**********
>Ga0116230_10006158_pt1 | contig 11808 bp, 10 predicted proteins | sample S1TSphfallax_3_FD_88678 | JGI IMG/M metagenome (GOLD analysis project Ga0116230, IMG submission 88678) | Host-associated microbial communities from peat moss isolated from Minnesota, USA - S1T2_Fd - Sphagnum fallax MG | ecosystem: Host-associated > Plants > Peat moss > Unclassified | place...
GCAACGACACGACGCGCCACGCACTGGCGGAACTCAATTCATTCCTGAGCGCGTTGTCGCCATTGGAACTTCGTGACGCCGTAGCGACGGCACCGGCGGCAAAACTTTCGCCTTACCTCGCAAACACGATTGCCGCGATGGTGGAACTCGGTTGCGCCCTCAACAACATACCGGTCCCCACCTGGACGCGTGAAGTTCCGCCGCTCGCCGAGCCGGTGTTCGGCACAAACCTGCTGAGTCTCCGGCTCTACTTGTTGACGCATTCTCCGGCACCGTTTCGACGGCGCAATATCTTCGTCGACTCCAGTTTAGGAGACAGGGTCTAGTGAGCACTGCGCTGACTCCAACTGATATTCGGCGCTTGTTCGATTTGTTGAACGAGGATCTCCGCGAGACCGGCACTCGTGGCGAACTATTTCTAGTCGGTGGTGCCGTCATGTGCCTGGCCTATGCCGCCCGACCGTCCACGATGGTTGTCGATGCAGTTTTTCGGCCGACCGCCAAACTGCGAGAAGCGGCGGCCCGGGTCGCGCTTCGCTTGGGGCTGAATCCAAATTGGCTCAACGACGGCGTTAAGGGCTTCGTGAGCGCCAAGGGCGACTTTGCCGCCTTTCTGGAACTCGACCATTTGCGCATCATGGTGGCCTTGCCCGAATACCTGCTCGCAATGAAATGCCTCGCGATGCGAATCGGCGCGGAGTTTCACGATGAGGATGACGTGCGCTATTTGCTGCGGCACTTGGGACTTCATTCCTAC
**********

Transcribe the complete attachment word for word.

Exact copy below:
>Ga0116230_10006158_pt1 | contig 11808 bp, 10 predicted proteins | sample S1TSphfallax_3_FD_88678 | JGI IMG/M metagenome (GOLD analysis project Ga0116230, IMG submission 88678) | Host-associated microbial communities from peat moss isolated from Minnesota, USA - S1T2_Fd - Sphagnum fallax MG | ecosystem: Host-associated > Plants > Peat moss > Unclassified | place...
GCAACGACACGACGCGCCACGCACTGGCGGAACTCAATTCATTCCTGAGCGCGTTGTCGCCATTGGAACTTCGTGACGCCGTAGCGACGGCACCGGCGGCAAAACTTTCGCCTTACCTCGCAAACACGATTGCCGCGATGGTGGAACTCGGTTGCGCCCTCAACAACATACCGGTCCCCACCTGGACGCGTGAAGTTCCGCCGCTCGCCGAGCCGGTGTTCGGCACAAACCTGCTGAGTCTCCGGCTCTACTTGTTGACGCATTCTCCGGCACCGTTTCGACGGCGCAATATCTTCGTCGACTCCAGTTTAGGAGACAGGGTCTAGTGAGCACTGCGCTGACTCCAACTGATATTCGGCGCTTGTTCGATTTGTTGAACGAGGATCTCCGCGAGACCGGCACTCGTGGCGAACTATTTCTAGTCGGTGGTGCCGTCATGTGCCTGGCCTATGCCGCCCGACCGTCCACGATGGTTGTCGATGCAGTTTTTCGGCCGACCGCCAAACTGCGAGAAGCGGCGGCCCGGGTCGCGCTTCGCTTGGGGCTGAATCCAAATTGGCTCAACGACGGCGTTAAGGGCTTCGTGAGCGCCAAGGGCGACTTTGCCGCCTTTCTGGAACTCGACCATTTGCGCATCATGGTGGCCTTGCCCGAATACCTGCTCGCAATGAAATGCCTCGCGATGCGAATCGGCGCGGAGTTTCACGATGAGGATGACGTGCGCTATTTGCTGCGGCACTTGGGACTTCATTCCTAC